WSU transportation economists analyze movement of trucks and commodities in and through Washington


Creeping in convoys up the I-90 grade west of Vantage, their running lights flashing as you jockey to pass them, or looming up in your rearview mirror as they bear down behind you on I-5, trucks are an inescapable fact of life on Washington’s highways. The next time you find yourself boxed in between a double-decker you’re passing and another one pounding along a few car-lengths ahead of you, try to remember that although you can’t avoid them out there on the freeway, you can’t live without them, either.

As Ken Casavant, longtime Washington State University professor of agricultural and resource economics, says, “Everything we eat, touch, or wear has been handled by truck.”

Washington commodities-apples, wheat, meat and dairy products, timber, ore-are almost totally dependent on truck movement. World communities too depend on trucks for the transportation of goods into, out of, and through Washington. Inadequacies in the state’s transportation infrastructure can cause markets-and revenue-to be lost.

That’s why gathering comprehensive data on the movement of goods in Washington is so vital to state residents and our economy, Casavant says.

Growing up on a North Dakota farm, Casavant developed an early interest in transportation economics. Analyzing the cost and movement of commodities-often over long distances by road, rail, and barge-still fascinates him. The Washington transportation data he and his team of researchers have collected have made WSU nationally recognized in the field of transportation economics. But it is his analysis of these data that has affected policy in the state.

Casavant has been at the forefront of a pair of six-year studies for the Washington State Department of Transportation (WSDOT). The first was the Eastern Washington Intermodal Transportation Study (EWITS), conducted from 1992 to 1998. The Strategic Freight Transportation Analysis (SFTA) is currently in progress and will run through 2008. This successful research program now is focused on creating a WSU Regional Center for Freight Mobility.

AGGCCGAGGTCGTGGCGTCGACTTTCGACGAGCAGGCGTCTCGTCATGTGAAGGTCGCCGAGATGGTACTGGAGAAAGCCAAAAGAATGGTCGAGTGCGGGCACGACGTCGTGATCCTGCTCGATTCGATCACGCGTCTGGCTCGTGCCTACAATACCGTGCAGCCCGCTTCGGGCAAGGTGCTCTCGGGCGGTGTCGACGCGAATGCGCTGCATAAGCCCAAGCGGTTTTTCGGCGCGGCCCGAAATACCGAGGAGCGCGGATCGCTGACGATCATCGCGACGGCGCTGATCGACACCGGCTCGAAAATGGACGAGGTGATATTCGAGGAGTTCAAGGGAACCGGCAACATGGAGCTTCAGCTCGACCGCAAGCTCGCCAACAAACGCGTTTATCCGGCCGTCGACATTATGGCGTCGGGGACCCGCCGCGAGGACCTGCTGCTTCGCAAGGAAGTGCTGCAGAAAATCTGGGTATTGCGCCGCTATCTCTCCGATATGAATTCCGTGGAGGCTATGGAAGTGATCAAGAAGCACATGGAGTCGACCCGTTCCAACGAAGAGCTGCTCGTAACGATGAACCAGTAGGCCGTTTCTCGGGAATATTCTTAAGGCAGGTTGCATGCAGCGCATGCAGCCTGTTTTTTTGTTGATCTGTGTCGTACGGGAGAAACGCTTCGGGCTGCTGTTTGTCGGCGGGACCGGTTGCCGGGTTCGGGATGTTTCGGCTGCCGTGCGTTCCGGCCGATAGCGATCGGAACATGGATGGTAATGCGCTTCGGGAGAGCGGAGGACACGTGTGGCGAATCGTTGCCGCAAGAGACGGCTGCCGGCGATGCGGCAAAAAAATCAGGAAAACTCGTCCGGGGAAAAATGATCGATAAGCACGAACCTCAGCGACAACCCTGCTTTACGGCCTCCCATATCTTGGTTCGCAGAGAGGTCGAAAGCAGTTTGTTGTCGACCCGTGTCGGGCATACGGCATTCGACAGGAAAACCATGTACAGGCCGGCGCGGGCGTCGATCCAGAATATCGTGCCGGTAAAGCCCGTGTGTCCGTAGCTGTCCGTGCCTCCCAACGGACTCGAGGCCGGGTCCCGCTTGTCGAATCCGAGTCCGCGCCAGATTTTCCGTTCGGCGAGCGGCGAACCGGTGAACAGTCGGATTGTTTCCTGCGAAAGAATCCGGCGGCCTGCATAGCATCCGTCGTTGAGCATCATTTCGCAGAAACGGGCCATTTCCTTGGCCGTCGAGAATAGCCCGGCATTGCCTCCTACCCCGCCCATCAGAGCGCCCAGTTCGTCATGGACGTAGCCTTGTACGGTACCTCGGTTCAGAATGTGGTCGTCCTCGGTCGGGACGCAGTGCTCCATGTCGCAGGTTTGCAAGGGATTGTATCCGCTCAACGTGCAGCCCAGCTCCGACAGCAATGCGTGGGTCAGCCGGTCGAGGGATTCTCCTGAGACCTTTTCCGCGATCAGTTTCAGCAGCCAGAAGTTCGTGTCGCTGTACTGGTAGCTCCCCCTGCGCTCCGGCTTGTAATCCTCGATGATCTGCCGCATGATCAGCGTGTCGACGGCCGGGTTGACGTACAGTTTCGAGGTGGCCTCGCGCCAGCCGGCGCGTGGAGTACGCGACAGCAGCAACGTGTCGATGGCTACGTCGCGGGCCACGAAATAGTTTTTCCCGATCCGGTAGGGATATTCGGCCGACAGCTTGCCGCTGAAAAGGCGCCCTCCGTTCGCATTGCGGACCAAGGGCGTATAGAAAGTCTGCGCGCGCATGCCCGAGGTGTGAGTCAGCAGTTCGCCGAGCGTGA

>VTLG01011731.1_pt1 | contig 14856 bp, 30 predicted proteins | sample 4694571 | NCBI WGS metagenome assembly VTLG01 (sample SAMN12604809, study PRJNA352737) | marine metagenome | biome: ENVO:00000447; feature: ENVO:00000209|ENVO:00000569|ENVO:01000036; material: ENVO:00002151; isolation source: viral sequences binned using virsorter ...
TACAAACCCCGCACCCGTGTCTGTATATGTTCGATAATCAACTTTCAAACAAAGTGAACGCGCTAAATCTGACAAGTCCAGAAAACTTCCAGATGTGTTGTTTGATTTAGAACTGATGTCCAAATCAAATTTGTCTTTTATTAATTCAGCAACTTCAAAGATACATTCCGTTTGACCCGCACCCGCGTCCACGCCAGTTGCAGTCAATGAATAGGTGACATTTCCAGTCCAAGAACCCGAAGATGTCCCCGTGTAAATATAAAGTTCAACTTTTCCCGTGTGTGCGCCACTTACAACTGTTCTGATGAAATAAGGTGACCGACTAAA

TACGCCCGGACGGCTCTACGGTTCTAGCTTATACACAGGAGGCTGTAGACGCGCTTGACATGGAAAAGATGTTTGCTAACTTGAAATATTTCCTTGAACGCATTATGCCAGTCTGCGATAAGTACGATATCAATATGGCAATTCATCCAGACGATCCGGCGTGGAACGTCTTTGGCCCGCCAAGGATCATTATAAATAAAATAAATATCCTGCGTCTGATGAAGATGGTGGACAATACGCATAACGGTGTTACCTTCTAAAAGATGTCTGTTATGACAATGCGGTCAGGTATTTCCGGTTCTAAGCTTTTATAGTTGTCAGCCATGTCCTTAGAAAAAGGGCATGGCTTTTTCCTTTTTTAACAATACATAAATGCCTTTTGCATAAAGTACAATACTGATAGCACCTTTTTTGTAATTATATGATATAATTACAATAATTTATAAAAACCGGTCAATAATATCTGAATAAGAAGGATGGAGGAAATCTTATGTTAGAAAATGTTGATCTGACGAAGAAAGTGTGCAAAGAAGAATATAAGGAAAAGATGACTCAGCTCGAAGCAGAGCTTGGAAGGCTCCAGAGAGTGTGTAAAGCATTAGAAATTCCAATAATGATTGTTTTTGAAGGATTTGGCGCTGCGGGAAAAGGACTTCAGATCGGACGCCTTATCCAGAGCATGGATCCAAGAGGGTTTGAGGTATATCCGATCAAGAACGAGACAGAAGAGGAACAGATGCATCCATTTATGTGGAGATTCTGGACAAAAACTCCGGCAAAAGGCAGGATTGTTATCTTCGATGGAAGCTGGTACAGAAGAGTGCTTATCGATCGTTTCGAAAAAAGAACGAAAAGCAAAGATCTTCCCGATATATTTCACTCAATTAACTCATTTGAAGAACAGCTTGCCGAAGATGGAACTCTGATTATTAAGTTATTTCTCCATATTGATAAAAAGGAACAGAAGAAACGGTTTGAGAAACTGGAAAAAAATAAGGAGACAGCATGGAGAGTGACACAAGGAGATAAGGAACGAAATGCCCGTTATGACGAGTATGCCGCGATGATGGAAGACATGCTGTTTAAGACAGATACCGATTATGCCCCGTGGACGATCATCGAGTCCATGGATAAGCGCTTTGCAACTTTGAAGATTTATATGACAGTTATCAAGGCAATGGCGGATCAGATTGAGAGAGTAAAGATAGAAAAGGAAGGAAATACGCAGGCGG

While conducting truck studies for a master’s degree at North Dakota State University in the late 1960s, Casavant frequently drew on the work of WSU professor James C. Nelson, considered by many as “the father of transportation economics” in the United States. Under Nelson’s tutelage, Casavant (’70 Ph.D. Ag. Econ.) gained a greater appreciation of the value of competition in increasing productivity and efficiency in the transportation sector.

“Early on Dr. Nelson was the leading voice crying out for competition as the regulator of a free-market system,” Casavant says. “His writings and the policies espoused by him form the foundation of current regulatory philosophy in the U.S. and world.”

Casavant credits Nelson for helping him focus his analytical work on how the competitive market can be made to work better. Then, if market failures occur, state investment and regulation may be appropriate, he says.

Before the early 1990s no comprehensive information existed on where and how commodities and products moved in eastern Washington. This omission caught Tom Foley’s attention. The longtime U.S. congressman from Spokane called for the EWITS study in 1991 to identify regional transportation needs, enable policy changes, and provide added funding. The same year Casavant and Jerry Lenzi, WSDOT’s eastern Washington regional administrator in Spokane, drafted a “scope of work” plan for the study. Congress approved $800,000. The state legislature added $200,000. Lenzi chaired the steering committee.

EWITS was conducted through the state Transportation Research Center, an interagency agreement involving WSU, the University of Washington, and WSDOT. One critical aspect of WSU’s research focused on the origins and destinations of commodities being transported in eastern Washington, the weight, size, and configurations of trucks used, and the infrastructure investment required to support an efficient multimodal system. The movement of commodities by rail and barge also was examined.

Findings from the study have allowed the WSDOT, cities, and counties to prioritize investments in the state’s transportation infrastructure.

EWITS had four broad objectives:

  • Forecast future freight and passenger transportation service needs for eastern Washington.
  • Identify gaps in eastern Washington’s current transportation infrastructure.